A week or so ago, before the Stay at Stove Dad household became a breeding ground for noroviruses, rhinoviruses, and God knows what else has been making us ill, we had some friends over for dinner. I remember those halcyon days and sleep-filled nights with a reverence reserved for religious feasts, despite the difficulties I had that afternoon in cooking the lamb.
I wanted to start that meal with a soup, and I had a particular one in mind—my Alaskan Black-Cod Chowder—but there was some reason I couldn’t make it. At this point, trying to recall what picayune problem prevented me from doing so is akin to looking through a haze of battlefield smoke and trying to read my adversary’s diary. It just can’t be done.
Whatever it was that kept me from the Alaskan Black-Cod Chowder (an absence of leeks, I think it was), steered me right into something new. For reasons of economy—I wanted to stretch that lamb so it lasted me into the following week (these days, I eat leftovers for lunch, that is when I’m not eating leftovers for dinner)—and I really needed to make a soup. So, I decided to improvise.
Earlier this month, in the New York Times, Martha Rose Shulman published a recipe for Winter Tomato Soup with Bulgur, and that’s what I used as a base for my new soup. Her idea of putting bulgur in the soup resonated with me, because it is something I do when I make my Turkish Lentil Bulgur Soup. In that recipe, the bulgur is browned before the lentils and other ingredients are added, so that’s what I did when I made my new soup. Browning the bulgur gives it a nutty, deep flavor. My mouth always starts to water as this step finishes up. It brings a real sweetness out, too.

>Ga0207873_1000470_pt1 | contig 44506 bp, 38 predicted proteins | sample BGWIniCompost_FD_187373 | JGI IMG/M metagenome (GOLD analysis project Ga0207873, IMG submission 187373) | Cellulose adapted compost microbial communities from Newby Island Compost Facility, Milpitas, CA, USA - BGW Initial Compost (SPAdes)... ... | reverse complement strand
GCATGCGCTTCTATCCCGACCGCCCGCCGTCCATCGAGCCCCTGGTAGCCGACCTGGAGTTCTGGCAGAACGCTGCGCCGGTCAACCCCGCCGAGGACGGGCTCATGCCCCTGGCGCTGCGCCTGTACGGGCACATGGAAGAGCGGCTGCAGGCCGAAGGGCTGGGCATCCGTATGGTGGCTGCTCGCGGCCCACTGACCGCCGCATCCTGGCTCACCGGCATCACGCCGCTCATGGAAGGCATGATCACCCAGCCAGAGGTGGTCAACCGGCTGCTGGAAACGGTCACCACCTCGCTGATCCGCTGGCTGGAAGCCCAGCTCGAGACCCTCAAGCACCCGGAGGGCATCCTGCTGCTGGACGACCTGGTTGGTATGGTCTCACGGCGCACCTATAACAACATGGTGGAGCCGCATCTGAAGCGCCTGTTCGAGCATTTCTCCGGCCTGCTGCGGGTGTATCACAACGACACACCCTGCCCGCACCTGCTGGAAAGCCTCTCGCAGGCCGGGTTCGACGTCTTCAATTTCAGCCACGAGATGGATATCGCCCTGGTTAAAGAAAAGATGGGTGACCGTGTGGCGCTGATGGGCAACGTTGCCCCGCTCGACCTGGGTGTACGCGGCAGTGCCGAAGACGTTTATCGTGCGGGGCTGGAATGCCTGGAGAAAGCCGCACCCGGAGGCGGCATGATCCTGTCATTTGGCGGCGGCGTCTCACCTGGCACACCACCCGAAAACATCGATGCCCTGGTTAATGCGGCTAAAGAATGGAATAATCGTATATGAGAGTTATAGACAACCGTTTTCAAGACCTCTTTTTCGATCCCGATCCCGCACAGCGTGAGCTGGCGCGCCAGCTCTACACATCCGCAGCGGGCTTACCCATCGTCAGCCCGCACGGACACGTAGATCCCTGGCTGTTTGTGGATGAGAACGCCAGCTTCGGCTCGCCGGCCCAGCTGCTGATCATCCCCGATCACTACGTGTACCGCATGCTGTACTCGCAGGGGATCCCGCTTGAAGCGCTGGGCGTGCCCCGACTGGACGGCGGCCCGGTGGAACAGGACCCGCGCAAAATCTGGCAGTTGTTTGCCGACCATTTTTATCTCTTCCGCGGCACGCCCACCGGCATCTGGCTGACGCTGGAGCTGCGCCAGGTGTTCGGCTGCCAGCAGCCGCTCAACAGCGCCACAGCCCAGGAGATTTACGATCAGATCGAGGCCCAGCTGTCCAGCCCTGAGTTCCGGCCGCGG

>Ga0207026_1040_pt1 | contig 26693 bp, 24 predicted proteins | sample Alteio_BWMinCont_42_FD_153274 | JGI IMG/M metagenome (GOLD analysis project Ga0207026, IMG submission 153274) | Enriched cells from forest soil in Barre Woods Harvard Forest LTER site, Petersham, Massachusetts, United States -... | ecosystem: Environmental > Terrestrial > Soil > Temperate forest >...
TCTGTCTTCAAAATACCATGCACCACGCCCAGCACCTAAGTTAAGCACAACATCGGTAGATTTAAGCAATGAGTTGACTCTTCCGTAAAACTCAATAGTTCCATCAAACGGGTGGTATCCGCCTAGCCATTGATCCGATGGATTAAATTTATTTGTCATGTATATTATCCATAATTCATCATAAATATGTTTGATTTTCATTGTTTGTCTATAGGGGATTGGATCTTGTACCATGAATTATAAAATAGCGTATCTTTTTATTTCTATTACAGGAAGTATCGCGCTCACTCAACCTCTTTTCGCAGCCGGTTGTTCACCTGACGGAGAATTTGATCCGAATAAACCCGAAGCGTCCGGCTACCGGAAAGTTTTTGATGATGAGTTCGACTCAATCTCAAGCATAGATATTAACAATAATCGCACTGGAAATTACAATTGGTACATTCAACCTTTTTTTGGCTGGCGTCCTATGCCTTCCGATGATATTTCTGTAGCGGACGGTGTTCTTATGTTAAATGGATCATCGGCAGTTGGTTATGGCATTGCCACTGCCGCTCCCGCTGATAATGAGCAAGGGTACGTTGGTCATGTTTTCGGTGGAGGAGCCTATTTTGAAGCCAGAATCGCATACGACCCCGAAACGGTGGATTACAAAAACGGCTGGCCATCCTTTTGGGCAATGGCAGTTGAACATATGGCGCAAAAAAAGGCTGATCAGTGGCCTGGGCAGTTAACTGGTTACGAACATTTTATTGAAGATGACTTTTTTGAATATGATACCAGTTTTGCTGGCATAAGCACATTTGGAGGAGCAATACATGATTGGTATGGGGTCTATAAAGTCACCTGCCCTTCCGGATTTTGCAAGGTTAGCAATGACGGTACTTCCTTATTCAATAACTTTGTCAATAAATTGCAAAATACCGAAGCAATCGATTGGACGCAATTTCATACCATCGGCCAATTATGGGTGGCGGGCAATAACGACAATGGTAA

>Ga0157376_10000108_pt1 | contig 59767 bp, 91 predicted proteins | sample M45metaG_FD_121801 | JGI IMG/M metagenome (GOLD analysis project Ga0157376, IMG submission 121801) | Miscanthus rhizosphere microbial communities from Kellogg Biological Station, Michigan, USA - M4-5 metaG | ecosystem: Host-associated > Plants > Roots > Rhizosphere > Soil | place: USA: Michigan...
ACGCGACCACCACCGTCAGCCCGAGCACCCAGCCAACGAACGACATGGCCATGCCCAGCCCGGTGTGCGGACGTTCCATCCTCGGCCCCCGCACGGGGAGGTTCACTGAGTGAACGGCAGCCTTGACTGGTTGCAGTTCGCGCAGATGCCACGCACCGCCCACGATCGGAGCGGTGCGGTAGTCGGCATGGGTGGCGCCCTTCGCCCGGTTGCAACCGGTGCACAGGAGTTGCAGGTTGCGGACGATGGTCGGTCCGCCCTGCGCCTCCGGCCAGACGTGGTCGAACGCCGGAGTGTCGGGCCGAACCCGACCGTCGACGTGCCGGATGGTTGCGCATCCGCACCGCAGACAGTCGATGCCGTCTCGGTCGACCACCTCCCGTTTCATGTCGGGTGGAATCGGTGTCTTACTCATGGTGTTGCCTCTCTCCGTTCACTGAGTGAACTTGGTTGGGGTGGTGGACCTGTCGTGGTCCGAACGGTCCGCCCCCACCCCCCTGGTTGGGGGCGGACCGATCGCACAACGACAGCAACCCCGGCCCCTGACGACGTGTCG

If I could take an idea from my Turkish Lentil Bulgur Soup, surely, I figured, I could take an idea from my Alaskan Black-Cod Chowder—namely, start with bacon (always a good idea, in any event). I built a base with bacon and onions and sharpened it with a chili pepper. Then I browned the bulgur, added the tomatoes and tossed in some fresh parsley and a bit of dried rosemary. The result was rich and hearty, and it made a fine start to a fine meal.
Simple Tomato Bulgur Soup
- Olive oil
- 2 slices of bacon, diced
- 1 large onion, diced
- 1 chili pepper
- 1/2 cup bulgur
- 2 to 4 garlic cloves, to taste, minced
- One 28-ounce can tomatoes, run through a blender (I use a hand one)
- 2 tablespoons tomato paste
- 2 to 4 tablespoons chopped fresh parsley
- 1/2 teaspoon sugar*
- 5 cups water (more to taste)
- 1 tablespoon dried rosemary, or to taste
- Freshly ground pepper to taste
- Salt to taste
Heat the olive oil in a heavy soup pot over medium heat and add the onion, chili pepper, and bacon and cook, stirring often, until the onion is very soft but not browned, at least ten minutes.
Add the bulgur and cook, stirring, until it is brown and fragrant.
Add the garlic and cook, stirring, about another minute more.
Add the can of tomatoes, tomato paste and sugar and bring to a simmer.
Cook, stirring often, until the tomatoes have cooked down slightly, about 10 minutes.
Add the water and rosemary, and salt to taste and bring to a boil. Reduce the heat, cover and simmer 30 to 45 minutes, until the bulgur is soft and the soup thick and fragrant.
Add pepper to taste and adjust salt.
*I don’t usually cook with sugar, but I was working off of Shulman’s recipe, so I went with it. I think next time, I won’t include it.